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tr.v. in·car·cer·at·ed, in·car·cer·at·ing, in·car·cer·ates
1. To put in a prison or jail.
2. To shut in; confine.

[Medieval Latin incarcerāre, incarcerāt- : Latin in-, in; see in-2 + Latin carcer, prison.]

in·car′cer·a′tion n.
in·car′cer·a′tor n.


a. constricto-a; encarcelado-a; limitado-a.


adj incarcerado
References in classic literature ?
Another reason which Sag-Harbor (he went by that name) urged for his want of faith in this matter of the prophet, was something obscurely in reference to his incarcerated body and the whale's gastric juices.
The same evening Andrea was incarcerated in the Conciergerie.
The divine and the negro seized the incarcerated Gaul by his legs and extricated him from a snow-bank of three feet in depth, whence his voice had sounded as from the tombs.
He had often told me that there was every reason to believe from their writings, which he had learned to read while we were incarcerated in Phutra, that they were a just race, and that in certain branches of science and arts they were quite well advanced, especially in genetics and metaphysics, engineering and architecture.
Back to the village they rode, and once again Lady Greystoke found herself incarcerated in the filthy, little hut from which she had thought to have escaped for good.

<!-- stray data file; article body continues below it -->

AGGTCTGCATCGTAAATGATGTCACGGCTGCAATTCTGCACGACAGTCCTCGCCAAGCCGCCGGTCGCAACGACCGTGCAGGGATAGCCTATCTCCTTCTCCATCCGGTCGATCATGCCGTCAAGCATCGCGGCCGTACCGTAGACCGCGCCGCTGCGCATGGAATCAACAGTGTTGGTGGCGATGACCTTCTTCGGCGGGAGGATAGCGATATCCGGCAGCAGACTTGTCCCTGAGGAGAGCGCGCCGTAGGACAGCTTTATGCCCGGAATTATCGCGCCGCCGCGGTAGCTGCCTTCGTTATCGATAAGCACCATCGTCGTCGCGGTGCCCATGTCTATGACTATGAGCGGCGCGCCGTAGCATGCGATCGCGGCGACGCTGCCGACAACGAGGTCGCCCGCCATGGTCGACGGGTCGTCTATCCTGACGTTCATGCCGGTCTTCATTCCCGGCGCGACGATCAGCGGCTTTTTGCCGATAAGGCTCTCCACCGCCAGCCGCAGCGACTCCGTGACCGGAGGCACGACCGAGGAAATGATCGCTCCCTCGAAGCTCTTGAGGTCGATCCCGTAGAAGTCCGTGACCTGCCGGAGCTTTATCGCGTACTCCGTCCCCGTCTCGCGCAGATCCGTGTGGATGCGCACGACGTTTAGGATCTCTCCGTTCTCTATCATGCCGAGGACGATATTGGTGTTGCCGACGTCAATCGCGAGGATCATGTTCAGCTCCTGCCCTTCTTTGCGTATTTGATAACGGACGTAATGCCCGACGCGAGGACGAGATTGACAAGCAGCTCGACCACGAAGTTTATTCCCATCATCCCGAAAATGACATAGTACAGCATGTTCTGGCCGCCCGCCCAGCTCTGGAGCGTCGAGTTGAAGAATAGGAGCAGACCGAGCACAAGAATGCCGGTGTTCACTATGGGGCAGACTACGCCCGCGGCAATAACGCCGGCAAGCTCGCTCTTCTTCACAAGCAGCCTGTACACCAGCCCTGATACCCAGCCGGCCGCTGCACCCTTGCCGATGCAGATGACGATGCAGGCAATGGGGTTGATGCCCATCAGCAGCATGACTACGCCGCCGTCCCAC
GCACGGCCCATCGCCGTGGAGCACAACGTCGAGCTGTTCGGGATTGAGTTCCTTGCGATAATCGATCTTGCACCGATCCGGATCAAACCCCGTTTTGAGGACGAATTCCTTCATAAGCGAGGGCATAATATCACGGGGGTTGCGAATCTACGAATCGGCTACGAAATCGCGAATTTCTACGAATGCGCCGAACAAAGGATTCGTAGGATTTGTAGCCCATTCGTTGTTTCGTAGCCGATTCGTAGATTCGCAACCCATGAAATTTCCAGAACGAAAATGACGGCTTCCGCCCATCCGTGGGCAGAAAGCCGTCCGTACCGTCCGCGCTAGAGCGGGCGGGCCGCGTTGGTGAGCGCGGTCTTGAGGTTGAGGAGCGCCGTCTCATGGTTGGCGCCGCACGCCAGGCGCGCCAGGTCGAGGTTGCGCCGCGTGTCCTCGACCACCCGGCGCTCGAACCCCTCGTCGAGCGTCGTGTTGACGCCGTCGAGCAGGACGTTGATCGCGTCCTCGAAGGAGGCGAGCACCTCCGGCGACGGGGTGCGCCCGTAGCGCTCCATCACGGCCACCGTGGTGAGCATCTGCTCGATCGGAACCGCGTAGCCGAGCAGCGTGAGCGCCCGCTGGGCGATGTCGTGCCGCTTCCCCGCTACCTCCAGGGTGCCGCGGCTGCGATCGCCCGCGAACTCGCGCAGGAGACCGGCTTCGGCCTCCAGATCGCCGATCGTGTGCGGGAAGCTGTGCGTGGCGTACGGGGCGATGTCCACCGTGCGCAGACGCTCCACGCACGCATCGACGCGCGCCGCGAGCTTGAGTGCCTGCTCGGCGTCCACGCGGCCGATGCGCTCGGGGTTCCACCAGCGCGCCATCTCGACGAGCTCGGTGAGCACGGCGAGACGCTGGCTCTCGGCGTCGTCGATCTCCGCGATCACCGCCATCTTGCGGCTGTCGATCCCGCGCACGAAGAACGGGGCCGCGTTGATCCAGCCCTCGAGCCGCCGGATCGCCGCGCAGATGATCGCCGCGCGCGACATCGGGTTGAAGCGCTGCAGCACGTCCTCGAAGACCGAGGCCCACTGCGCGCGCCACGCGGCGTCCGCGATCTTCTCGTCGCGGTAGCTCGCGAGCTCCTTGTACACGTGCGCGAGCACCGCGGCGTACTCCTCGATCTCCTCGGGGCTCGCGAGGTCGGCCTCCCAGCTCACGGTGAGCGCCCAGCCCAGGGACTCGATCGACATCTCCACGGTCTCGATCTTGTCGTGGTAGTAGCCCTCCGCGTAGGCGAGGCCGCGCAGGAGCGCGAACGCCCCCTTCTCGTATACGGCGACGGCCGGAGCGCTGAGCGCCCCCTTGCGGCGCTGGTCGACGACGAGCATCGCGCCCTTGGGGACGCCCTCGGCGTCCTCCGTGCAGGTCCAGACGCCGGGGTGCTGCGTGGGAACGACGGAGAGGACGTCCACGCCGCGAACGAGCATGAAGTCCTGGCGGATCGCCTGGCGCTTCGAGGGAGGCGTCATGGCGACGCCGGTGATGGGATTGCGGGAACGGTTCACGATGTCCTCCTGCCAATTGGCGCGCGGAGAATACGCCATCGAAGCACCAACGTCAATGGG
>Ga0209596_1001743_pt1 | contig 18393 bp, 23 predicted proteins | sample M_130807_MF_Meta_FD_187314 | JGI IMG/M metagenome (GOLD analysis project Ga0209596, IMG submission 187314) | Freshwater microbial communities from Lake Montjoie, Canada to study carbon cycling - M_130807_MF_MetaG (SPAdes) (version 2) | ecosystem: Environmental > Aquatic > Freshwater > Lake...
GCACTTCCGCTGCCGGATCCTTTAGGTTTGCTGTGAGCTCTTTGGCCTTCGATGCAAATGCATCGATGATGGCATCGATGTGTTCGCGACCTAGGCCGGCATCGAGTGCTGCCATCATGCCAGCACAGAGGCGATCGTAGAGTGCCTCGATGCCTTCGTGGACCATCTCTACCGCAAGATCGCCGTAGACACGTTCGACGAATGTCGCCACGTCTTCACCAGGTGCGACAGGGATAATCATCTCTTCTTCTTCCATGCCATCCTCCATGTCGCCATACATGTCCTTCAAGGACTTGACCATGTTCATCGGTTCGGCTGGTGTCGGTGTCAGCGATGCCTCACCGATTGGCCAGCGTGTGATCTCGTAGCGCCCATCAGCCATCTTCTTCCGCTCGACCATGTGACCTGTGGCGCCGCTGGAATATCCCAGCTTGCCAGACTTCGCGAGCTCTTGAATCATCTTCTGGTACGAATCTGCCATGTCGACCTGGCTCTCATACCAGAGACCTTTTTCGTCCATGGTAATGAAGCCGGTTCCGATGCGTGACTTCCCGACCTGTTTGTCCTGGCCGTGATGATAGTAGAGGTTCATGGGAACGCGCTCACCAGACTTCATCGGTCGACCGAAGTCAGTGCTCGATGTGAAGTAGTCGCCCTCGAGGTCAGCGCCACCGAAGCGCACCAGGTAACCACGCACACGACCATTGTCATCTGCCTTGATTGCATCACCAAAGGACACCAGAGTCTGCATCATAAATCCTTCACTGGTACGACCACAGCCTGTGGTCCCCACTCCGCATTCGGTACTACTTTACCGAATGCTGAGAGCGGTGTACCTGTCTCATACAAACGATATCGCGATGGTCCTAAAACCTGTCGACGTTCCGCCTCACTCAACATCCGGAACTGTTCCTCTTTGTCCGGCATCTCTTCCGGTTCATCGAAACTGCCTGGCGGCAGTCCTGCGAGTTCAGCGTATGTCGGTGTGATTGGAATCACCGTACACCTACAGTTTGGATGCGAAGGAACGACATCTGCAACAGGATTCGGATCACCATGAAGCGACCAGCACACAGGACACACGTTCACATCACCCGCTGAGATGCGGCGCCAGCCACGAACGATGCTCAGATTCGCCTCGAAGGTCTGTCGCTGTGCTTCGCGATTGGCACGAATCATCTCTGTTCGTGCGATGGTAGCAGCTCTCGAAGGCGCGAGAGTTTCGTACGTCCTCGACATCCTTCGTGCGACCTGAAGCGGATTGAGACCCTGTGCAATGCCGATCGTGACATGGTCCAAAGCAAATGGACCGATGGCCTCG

What fate lay in store for them or whether already it had been meted out to them he could not even guess, nor where, within that forbidding wall, they were incarcerated he could not know.
He asked An-Tak about it, but the Galu said that no Weiroo had occupied the place since he had been incarcerated there.
Offenders against the revenue laws, and defaulters to excise or customs who had incurred fines which they were unable to pay, were supposed to be incarcerated behind an iron-plated door closing up a second prison, consisting of a strong cell or two, and a blind alley some yard and a half wide, which formed the mysterious termination of the very limited skittle-ground in which the Marshalsea debtors bowled down their troubles.
Supposed to be incarcerated there, because the time had rather outgrown the strong cells and the blind alley.
He soon recovered the effects of his attachment, for we find his name in the parish register, as a witness to the marriage of Maria Lobbs to her cousin; and it also appears, by reference to other documents, that on the night of the wedding he was incarcerated in the village cage, for having, in a state of extreme intoxication, committed sundry excesses in the streets, in all of which he was aided and abetted by the bony apprentice with the thin legs.
At present, over 2 million people are incarcerated in the county, state, and federal correctional institutions in the US.
This groundbreaking program brings together foundations and public sector organizations from across the fields of education, criminal justice, and social justice to support higher education institutions in their efforts to provide opportunities to incarcerated and formerly incarcerated students.